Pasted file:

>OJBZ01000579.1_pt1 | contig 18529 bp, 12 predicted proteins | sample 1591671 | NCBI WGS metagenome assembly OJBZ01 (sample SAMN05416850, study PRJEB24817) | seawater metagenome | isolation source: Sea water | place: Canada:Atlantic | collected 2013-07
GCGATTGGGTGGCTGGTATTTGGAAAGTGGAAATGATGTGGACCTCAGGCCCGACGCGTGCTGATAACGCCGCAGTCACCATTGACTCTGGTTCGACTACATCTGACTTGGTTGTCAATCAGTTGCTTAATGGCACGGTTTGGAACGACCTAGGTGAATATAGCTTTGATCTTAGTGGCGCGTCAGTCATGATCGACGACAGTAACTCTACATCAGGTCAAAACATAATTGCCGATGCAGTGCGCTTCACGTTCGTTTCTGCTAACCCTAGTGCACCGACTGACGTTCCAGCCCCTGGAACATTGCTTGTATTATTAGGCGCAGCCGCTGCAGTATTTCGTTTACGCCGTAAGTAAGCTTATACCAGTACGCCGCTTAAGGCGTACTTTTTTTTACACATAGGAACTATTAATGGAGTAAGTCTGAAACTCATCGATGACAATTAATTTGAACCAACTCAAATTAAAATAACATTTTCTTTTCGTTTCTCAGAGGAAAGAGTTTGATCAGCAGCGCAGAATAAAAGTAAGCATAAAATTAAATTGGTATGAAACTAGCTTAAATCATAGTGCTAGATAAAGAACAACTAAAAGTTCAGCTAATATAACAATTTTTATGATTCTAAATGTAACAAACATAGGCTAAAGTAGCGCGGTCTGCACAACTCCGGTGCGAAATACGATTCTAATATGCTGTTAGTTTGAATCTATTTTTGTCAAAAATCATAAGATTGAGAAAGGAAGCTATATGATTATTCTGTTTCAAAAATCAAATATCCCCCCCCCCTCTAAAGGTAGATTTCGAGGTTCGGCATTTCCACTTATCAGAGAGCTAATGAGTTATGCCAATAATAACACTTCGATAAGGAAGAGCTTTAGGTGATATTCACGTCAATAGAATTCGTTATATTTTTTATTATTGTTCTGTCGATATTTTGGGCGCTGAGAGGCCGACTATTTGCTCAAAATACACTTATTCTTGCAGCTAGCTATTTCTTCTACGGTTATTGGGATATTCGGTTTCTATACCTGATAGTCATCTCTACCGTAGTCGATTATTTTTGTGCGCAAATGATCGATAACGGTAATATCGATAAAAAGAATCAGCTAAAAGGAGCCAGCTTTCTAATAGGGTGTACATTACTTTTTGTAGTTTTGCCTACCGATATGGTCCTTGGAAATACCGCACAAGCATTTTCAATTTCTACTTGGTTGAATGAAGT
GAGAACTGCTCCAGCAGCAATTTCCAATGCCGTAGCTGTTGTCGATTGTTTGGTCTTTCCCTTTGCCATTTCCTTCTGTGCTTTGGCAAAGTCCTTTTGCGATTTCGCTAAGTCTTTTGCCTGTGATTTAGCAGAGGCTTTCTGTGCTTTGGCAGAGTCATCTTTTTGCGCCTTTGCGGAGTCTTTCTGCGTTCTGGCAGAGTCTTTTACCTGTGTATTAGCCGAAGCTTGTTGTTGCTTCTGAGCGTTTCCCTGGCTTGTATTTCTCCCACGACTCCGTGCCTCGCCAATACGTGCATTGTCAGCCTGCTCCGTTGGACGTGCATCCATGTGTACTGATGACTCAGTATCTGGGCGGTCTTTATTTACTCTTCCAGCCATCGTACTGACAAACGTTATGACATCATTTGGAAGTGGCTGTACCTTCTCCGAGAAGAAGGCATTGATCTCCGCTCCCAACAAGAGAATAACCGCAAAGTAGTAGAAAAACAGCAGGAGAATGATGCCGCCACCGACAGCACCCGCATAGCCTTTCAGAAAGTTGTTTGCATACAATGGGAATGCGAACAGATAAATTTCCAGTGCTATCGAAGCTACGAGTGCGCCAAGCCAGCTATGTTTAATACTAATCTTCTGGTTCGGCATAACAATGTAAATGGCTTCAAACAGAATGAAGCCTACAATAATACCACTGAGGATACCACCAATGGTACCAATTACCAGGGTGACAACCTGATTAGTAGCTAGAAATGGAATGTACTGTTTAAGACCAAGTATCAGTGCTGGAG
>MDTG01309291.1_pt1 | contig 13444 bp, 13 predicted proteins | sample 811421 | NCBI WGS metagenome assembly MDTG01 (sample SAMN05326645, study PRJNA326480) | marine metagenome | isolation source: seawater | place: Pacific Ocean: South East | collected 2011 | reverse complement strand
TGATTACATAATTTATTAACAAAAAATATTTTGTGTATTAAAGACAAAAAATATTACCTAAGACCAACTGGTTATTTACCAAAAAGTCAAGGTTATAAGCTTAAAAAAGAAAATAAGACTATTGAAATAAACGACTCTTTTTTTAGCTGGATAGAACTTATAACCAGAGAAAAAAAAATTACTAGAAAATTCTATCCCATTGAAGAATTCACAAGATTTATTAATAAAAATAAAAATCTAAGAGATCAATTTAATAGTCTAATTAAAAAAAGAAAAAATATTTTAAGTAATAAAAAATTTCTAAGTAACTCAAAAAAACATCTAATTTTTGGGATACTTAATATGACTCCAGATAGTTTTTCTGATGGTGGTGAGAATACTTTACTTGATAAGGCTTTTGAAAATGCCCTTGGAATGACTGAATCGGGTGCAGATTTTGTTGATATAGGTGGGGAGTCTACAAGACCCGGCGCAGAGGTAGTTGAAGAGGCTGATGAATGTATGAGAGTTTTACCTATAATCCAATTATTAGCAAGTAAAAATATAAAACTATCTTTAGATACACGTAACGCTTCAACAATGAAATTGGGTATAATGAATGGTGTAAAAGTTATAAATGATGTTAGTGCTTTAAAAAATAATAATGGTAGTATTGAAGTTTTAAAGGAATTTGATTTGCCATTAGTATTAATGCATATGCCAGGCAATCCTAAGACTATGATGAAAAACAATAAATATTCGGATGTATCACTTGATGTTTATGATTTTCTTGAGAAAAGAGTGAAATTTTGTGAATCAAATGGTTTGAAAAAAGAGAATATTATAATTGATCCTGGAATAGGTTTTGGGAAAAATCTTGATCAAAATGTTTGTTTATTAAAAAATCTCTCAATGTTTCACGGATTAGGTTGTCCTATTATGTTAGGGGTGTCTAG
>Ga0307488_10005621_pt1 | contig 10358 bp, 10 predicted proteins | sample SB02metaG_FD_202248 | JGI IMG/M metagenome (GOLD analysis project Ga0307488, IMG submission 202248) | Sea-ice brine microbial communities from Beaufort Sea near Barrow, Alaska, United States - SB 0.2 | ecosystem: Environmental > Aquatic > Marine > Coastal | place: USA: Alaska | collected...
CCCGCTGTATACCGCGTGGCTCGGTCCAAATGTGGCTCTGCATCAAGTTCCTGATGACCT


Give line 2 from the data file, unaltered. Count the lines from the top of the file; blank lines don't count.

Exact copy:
GCGATTGGGTGGCTGGTATTTGGAAAGTGGAAATGATGTGGACCTCAGGCCCGACGCGTGCTGATAACGCCGCAGTCACCATTGACTCTGGTTCGACTACATCTGACTTGGTTGTCAATCAGTTGCTTAATGGCACGGTTTGGAACGACCTAGGTGAATATAGCTTTGATCTTAGTGGCGCGTCAGTCATGATCGACGACAGTAACTCTACATCAGGTCAAAACATAATTGCCGATGCAGTGCGCTTCACGTTCGTTTCTGCTAACCCTAGTGCACCGACTGACGTTCCAGCCCCTGGAACATTGCTTGTATTATTAGGCGCAGCCGCTGCAGTATTTCGTTTACGCCGTAAGTAAGCTTATACCAGTACGCCGCTTAAGGCGTACTTTTTTTTACACATAGGAACTATTAATGGAGTAAGTCTGAAACTCATCGATGACAATTAATTTGAACCAACTCAAATTAAAATAACATTTTCTTTTCGTTTCTCAGAGGAAAGAGTTTGATCAGCAGCGCAGAATAAAAGTAAGCATAAAATTAAATTGGTATGAAACTAGCTTAAATCATAGTGCTAGATAAAGAACAACTAAAAGTTCAGCTAATATAACAATTTTTATGATTCTAAATGTAACAAACATAGGCTAAAGTAGCGCGGTCTGCACAACTCCGGTGCGAAATACGATTCTAATATGCTGTTAGTTTGAATCTATTTTTGTCAAAAATCATAAGATTGAGAAAGGAAGCTATATGATTATTCTGTTTCAAAAATCAAATATCCCCCCCCCCTCTAAAGGTAGATTTCGAGGTTCGGCATTTCCACTTATCAGAGAGCTAATGAGTTATGCCAATAATAACACTTCGATAAGGAAGAGCTTTAGGTGATATTCACGTCAATAGAATTCGTTATATTTTTTATTATTGTTCTGTCGATATTTTGGGCGCTGAGAGGCCGACTATTTGCTCAAAATACACTTATTCTTGCAGCTAGCTATTTCTTCTACGGTTATTGGGATATTCGGTTTCTATACCTGATAGTCATCTCTACCGTAGTCGATTATTTTTGTGCGCAAATGATCGATAACGGTAATATCGATAAAAAGAATCAGCTAAAAGGAGCCAGCTTTCTAATAGGGTGTACATTACTTTTTGTAGTTTTGCCTACCGATATGGTCCTTGGAAATACCGCACAAGCATTTTCAATTTCTACTTGGTTGAATGAAGT